In his latest novel Rue des Syriens (Mercure de France, 2012) Raphaël Confiant presents a topic that had never been addressed in Martinican literature: the story of the Syrian-Lebanese migration to Martinique.
Description: In the late nineteenth century, hundreds of thousands of people from the countries of the Levant—Syria, Palestine, Lebanon and Jordan—emigrated to South America and the Caribbean archipelago. They were classified under the generic name of “Syrians.” Wadi is one of them. When he arrives in Fort de France in the 1920s, his is completely disoriented. He is looking for his uncle Bashar, who preceded him on his trip to Martinique at the beginning of the century.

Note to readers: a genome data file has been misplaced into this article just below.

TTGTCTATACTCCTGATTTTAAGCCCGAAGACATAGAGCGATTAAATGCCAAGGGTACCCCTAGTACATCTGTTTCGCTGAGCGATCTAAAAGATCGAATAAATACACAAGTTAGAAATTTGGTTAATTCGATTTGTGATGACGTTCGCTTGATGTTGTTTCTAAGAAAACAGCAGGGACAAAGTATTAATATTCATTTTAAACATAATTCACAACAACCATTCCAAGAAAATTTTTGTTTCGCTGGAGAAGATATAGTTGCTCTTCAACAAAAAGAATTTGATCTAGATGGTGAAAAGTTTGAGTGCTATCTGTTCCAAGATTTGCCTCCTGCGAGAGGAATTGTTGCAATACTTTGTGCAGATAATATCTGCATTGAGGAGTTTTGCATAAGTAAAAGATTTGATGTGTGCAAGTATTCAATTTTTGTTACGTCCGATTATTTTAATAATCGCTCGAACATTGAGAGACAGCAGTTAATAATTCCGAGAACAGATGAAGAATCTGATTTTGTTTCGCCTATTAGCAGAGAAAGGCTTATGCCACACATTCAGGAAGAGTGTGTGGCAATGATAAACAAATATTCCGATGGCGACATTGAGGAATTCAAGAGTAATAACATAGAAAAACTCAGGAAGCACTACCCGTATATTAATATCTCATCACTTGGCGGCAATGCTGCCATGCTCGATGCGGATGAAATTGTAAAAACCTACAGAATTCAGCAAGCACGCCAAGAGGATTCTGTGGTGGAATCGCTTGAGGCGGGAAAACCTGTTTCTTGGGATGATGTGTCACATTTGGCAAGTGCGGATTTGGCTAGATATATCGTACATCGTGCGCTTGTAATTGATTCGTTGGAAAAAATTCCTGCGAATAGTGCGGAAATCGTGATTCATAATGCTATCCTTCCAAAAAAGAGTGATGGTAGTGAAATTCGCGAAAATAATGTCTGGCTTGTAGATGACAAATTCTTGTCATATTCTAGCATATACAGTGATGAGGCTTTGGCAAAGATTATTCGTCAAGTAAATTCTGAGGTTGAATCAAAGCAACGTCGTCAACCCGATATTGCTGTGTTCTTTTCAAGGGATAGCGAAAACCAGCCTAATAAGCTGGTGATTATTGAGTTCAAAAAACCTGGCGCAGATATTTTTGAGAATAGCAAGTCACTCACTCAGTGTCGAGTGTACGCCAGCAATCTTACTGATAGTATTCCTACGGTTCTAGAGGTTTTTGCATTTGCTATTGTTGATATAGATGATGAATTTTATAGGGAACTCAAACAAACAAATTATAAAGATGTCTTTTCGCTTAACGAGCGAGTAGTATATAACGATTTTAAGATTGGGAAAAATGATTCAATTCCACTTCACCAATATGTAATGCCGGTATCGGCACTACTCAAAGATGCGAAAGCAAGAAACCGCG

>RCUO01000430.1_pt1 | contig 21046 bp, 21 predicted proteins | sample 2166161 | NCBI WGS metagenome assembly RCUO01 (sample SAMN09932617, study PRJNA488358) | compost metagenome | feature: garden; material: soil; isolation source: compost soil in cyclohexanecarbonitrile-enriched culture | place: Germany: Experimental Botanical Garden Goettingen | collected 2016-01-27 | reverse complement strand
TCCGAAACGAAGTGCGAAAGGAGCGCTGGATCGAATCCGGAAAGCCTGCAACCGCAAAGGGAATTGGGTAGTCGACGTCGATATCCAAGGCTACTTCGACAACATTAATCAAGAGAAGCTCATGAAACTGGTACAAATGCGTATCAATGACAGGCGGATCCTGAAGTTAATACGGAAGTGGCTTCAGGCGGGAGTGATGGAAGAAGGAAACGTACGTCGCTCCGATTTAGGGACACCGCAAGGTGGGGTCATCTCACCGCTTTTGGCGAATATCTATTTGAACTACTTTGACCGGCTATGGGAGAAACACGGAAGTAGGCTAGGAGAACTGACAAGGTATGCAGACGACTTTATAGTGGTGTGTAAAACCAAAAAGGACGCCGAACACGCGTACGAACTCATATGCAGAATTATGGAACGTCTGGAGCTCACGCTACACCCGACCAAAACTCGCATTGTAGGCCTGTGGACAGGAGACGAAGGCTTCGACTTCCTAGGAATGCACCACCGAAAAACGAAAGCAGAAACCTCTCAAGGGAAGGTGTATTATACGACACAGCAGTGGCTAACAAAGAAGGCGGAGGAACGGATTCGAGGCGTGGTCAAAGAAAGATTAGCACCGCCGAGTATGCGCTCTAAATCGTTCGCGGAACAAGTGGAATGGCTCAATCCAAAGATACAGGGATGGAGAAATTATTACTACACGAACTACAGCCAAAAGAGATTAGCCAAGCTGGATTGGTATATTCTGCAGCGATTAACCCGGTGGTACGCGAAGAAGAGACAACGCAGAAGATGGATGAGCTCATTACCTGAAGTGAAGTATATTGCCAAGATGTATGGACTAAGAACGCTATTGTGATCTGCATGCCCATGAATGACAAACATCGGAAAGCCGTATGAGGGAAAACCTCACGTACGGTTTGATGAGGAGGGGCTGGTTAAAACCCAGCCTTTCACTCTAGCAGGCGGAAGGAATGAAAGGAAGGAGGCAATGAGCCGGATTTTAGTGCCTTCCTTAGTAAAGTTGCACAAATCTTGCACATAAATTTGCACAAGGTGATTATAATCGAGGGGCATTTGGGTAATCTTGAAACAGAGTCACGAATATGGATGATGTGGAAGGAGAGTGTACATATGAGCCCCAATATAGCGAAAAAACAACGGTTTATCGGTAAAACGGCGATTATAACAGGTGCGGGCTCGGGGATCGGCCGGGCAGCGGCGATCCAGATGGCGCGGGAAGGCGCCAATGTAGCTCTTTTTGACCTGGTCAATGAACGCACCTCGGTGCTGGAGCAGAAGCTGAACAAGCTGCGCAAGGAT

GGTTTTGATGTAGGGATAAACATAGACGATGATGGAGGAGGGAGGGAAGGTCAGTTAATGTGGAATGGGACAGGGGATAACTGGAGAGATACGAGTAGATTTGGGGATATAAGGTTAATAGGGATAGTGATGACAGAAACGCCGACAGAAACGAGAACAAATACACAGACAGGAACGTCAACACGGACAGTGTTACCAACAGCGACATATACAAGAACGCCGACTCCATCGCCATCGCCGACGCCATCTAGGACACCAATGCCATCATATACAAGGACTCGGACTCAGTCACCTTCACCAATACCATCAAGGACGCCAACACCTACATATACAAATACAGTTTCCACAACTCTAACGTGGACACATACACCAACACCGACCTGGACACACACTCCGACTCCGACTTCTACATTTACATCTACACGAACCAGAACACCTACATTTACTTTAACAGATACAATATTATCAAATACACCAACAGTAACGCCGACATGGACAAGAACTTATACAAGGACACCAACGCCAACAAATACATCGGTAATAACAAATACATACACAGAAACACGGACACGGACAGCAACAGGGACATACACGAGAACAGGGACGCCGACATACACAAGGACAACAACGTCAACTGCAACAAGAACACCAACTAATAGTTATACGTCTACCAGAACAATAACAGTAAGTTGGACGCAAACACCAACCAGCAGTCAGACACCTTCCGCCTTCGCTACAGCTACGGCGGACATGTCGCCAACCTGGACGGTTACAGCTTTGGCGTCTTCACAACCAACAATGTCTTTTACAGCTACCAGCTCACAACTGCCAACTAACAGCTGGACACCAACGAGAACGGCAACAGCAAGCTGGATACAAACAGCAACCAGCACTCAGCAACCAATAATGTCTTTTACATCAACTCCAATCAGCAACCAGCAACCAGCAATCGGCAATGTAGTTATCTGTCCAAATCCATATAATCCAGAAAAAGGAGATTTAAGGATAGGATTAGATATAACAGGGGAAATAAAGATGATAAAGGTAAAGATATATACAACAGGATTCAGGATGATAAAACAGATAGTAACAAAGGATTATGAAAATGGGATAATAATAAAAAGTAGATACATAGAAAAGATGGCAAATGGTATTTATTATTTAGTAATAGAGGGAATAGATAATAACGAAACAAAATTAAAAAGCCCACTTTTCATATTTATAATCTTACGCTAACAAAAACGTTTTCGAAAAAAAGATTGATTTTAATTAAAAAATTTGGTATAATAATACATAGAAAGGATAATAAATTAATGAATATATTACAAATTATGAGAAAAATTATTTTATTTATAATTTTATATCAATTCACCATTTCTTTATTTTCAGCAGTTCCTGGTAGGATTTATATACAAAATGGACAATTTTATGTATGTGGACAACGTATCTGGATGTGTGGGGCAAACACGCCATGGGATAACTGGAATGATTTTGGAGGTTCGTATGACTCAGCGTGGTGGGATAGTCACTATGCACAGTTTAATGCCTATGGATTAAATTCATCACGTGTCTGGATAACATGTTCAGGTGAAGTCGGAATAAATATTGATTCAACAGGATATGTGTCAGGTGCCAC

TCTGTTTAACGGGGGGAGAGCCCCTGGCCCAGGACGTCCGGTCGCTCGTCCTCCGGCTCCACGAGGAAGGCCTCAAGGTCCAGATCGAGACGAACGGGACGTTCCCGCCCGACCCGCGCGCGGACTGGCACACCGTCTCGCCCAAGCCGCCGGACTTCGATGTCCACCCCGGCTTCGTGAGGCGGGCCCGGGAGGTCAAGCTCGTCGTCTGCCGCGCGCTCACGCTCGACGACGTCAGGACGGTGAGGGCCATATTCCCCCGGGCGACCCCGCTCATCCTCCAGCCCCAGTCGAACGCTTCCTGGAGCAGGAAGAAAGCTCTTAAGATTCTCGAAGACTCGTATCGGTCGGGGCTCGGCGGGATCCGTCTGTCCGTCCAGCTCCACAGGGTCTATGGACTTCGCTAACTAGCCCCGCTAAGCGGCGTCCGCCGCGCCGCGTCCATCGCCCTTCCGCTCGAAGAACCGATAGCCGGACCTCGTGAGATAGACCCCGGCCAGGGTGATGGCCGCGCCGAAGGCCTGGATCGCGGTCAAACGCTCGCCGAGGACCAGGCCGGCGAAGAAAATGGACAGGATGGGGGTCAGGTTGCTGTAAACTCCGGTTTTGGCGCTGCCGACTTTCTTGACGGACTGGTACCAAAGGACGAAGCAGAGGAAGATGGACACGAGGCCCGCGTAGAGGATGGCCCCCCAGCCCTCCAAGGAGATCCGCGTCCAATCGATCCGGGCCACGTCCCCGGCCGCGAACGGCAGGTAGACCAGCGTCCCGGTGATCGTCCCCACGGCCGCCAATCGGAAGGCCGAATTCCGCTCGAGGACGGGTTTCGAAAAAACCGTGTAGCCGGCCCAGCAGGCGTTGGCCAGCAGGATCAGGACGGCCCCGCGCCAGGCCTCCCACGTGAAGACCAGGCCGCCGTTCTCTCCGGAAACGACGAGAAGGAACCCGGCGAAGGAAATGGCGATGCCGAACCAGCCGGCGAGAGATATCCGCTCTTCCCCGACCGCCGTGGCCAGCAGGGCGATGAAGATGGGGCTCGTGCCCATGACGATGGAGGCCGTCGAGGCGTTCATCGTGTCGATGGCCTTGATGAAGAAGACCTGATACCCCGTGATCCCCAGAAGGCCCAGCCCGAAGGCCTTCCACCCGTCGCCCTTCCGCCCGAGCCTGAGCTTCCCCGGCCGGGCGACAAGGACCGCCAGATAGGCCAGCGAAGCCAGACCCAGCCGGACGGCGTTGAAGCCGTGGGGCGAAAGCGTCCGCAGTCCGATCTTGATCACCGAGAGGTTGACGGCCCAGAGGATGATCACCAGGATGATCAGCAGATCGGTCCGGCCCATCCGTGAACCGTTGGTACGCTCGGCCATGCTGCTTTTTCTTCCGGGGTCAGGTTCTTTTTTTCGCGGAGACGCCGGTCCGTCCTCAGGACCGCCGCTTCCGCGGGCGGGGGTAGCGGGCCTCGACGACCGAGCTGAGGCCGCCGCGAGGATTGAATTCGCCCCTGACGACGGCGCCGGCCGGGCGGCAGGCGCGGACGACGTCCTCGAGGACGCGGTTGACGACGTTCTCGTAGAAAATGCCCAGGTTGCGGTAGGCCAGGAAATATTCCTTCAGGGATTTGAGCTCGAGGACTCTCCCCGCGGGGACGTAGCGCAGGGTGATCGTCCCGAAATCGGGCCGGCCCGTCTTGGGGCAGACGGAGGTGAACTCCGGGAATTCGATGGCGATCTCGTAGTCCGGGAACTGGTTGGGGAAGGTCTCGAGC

Wadi has everything to build in this new country where he will live many adventures and come across many characters: the beautiful and whimsical retailer, Fanotte; Bec-en-Or the store announcer; Ti Momo the strong-arm cockfighting fan; masters of sorcery; a Chinese shopkeeper; a Hindu priest; and many others, all characteristic of a Caribbean melting pot. . . In celebrating the Levantines in Martinique, Rue des Syriens is also a great novel about integration, which calls for an identity-mosaic.
For more information (in French), see
For an interview with Confiant, see